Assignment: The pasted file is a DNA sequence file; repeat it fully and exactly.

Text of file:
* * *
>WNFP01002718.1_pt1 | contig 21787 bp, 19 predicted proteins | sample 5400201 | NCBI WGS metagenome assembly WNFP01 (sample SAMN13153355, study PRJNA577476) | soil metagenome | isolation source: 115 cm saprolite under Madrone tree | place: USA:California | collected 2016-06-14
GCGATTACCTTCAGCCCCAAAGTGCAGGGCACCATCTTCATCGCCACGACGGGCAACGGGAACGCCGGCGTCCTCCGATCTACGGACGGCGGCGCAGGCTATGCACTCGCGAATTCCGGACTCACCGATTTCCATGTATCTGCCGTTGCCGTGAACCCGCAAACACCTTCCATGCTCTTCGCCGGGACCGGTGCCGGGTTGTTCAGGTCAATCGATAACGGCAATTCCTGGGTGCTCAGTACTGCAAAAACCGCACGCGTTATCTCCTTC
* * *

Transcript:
>WNFP01002718.1_pt1 | contig 21787 bp, 19 predicted proteins | sample 5400201 | NCBI WGS metagenome assembly WNFP01 (sample SAMN13153355, study PRJNA577476) | soil metagenome | isolation source: 115 cm saprolite under Madrone tree | place: USA:California | collected 2016-06-14
GCGATTACCTTCAGCCCCAAAGTGCAGGGCACCATCTTCATCGCCACGACGGGCAACGGGAACGCCGGCGTCCTCCGATCTACGGACGGCGGCGCAGGCTATGCACTCGCGAATTCCGGACTCACCGATTTCCATGTATCTGCCGTTGCCGTGAACCCGCAAACACCTTCCATGCTCTTCGCCGGGACCGGTGCCGGGTTGTTCAGGTCAATCGATAACGGCAATTCCTGGGTGCTCAGTACTGCAAAAACCGCACGCGTTATCTCCTTC